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Teddy Tahu Rhodes and the Sydney Youth Orchestra

Lynne Lancaster

A passionate and delightful concert, presented as part of the Sydney Youth Orchestra’s 40th birthday celebrations.
Teddy Tahu Rhodes and the Sydney Youth Orchestra

A most exciting concert, full of rich, challenging fare – everything from a world premiere to (a possibly rather heavy) Wagner.  

It is the Sydney Youth Orchestra’s 40th birthday this year (hooray and congratulations). Under the crisp, dynamic leadership of legendary inspirational maestro, Richard Gill, the orchestra was in glorious form and sounded tremendous.

The program opened with the world premiere of 20 year old Australian composer Philip Jameson’s Contact, investigating the notion of musical touching. It has a haunting woodwind opening (hints of Stravinsky’s Sacre du Printemps?) and is a shimmering, short work. The second movement is sad and lyrical, changing to a fast allegro with Spanish overtones and a rolling Star Wars-like sound for the finale.  A most exciting work.

Next came a terrific performance of the Symphony No.3 in E Flat op 97 (the ‘Rhenish’) by  Robert Schuman, a Romantic work featuring the use of strings. The orchestra had a wonderful warm, rich, full-bodied sound. The second movement (scherzo) was tempestuous and fiery. The fourth movement (Feierlich) was somewhat balletic in feel, with questioning strings. This lead to the fifth, final movement (Lebhaft) which was sombre, melancholy, and funeral.

For opera lovers the special treat in the second half was guest artist, bass baritone Teddy Tahu Rhodes, Opera Australia star and soon to be seen in South Pacific again. Tall, bald and hypnotically magnetic with a ravishing voice, he gave a powerful performance and had the audience eating out of his hand, performing superbly in what Gill called an ‘uncompromising’ and difficult program.

First we heard him as Don Carlos in the opera of that name, with the aria ‘Ella Giammai M’Amo’ (‘She never loved me’). Here, Tahu Rhodes was gripping, compelling and darkly malevolent. With a voice like dark chocolate he vented his suffering, changing from despair, shattered disbelief and resignation to jealousy and anger. What a contrast to the ‘Non Piu Andrai’ from Mozart’s The Marriage of Figaro. Here, his Figaro’s teasing of Cherubino was witty, jaunty, sexy and much fun, and had the audience swooning.

Then came the Sydney Youth Orchestra in Wagner’s stormy ‘Siegfried’s Funeral March’ from Die Gotterdammerung. Ominous, threatening drums with a blast of strings opened this lush, passionate, tempestuous segment. The final segment was ‘Wotan’s Farewell and Magic Fire Music’ from Die Walkure, with Tahu Rhodes as Wotan. Gill reminded us that Wotan is one of the most psychologically complex characters in the Ring Cycle, and Tahu Rhodes, rumbling, stern and commanding, sang  the difficult work superbly. The orchestra played the fiery, rippling and angry music marvellously – the swirling strings were quite lush and opulent.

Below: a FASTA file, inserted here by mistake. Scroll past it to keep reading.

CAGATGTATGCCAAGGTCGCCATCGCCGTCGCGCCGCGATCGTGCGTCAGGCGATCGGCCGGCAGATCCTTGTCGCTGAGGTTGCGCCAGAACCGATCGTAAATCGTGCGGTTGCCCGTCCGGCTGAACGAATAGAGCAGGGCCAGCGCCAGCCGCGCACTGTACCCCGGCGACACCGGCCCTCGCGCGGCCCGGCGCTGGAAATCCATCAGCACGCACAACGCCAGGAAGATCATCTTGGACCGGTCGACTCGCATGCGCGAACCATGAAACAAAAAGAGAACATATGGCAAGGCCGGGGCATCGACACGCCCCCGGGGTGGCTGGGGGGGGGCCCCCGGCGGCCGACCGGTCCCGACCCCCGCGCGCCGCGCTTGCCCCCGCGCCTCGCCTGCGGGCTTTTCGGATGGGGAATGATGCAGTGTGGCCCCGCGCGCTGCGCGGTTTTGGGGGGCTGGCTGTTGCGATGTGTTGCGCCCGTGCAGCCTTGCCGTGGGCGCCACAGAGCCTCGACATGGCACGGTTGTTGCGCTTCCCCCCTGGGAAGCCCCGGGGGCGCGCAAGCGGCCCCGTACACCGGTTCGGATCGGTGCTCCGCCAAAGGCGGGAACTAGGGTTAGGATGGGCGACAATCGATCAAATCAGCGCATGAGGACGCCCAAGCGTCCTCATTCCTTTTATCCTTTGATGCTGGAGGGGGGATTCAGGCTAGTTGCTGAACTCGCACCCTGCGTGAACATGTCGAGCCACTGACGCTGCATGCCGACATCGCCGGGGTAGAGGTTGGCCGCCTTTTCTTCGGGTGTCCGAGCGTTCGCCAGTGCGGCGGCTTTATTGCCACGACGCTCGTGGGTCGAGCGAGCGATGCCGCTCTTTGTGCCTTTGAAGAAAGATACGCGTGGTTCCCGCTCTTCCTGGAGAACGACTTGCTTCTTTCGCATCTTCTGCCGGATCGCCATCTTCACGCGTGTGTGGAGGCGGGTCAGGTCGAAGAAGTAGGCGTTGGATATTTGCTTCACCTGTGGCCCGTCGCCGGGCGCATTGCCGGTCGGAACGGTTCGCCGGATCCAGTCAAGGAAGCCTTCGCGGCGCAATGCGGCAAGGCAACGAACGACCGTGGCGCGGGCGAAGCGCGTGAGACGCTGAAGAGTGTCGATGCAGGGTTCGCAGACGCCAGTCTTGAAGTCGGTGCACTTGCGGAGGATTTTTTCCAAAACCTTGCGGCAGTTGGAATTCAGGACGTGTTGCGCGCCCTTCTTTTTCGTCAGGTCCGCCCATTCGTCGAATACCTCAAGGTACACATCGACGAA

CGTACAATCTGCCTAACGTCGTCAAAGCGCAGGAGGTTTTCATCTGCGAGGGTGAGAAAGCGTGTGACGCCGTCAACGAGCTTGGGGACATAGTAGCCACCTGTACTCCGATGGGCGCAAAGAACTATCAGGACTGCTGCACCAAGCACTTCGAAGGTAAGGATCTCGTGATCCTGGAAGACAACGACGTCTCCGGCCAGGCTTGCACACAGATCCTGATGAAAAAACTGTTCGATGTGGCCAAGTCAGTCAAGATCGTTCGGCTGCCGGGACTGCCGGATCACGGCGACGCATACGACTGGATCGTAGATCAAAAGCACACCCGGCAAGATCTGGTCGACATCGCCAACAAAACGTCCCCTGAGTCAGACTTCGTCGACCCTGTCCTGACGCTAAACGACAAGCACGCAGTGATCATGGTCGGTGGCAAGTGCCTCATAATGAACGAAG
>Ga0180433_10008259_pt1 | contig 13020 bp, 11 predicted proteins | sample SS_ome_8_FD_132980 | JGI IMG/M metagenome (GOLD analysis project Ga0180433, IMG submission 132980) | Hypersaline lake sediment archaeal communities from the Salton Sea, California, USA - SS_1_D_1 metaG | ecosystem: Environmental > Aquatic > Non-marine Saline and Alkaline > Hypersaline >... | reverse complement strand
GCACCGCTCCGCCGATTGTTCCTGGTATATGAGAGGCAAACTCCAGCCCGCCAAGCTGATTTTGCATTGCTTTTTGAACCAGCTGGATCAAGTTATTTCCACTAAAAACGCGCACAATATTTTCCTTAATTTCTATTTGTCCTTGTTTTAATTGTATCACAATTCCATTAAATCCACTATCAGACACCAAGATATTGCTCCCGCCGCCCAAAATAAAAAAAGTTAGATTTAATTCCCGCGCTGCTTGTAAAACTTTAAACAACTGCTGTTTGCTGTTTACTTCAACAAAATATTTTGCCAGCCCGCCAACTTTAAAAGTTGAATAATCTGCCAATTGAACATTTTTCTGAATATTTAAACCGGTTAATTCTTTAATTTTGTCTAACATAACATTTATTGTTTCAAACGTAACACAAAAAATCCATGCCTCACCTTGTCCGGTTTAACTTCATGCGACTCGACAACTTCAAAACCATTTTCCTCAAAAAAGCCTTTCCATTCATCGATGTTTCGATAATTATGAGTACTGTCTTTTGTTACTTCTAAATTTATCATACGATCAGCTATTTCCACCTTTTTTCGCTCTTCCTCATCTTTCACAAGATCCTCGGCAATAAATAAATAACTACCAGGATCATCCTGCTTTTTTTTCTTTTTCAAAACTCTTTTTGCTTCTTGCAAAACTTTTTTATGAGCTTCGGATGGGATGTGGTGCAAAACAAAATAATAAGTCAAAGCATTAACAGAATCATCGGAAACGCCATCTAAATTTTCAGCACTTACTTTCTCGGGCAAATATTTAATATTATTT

A fabulous concert and an excellent way to celebrate the Sydney Youth Orchestra’s 40th birthday – the audience was in raptures at the end.   

Rating: 4 stars out of 5

 

Teddy Tahu Rhodes and the Sydney Youth Orchestra

Conductor - Richard Gill

 

Philip Jameson – Contact (world premiere)

Robert Schuman – Symphony No.3 in E Flat op 97 (Rhenish) 

Giuseppe Verdi – ‘Ella Giammai M’Amo from Don Carlos

Wolfgang Amadeus Mozart – ‘Non Piu Andrai’ from The Marriage of Figaro

Richard Wagner – ‘Seigfried’s Funeral March’ from Die Gotterdammerung Richard Wagner – ‘Wotan’s Farewell and Magic Fire Music’ from Die Walküre

 

The Concourse, Chatswood

18 August

                                                     

What the stars mean?
  • Five stars: Exceptional, unforgettable, a must see
  • Four and a half stars: Excellent, definitely worth seeing
  • Four stars: Accomplished and engrossing but not the best of its kind
  • Three and a half stars: Good, clever, well made, but not brilliant
  • Three stars: Solid, enjoyable, but unremarkable or flawed
  • Two and half stars: Neither good nor bad, just adequate
  • Two stars: Not without its moments, but ultimately unsuccessful
  • One star: Awful, to be avoided
  • Zero stars: Genuinely dreadful, bad on every level

About the author

Lynne Lancaster is a Sydney based arts writer who has previously worked for Ticketek, Tickemaster and the Sydney Theatre Company. She has an MA in Theatre from UNSW, and when living in the UK completed the dance criticism course at Sadlers Wells, linked in with Chichester University.

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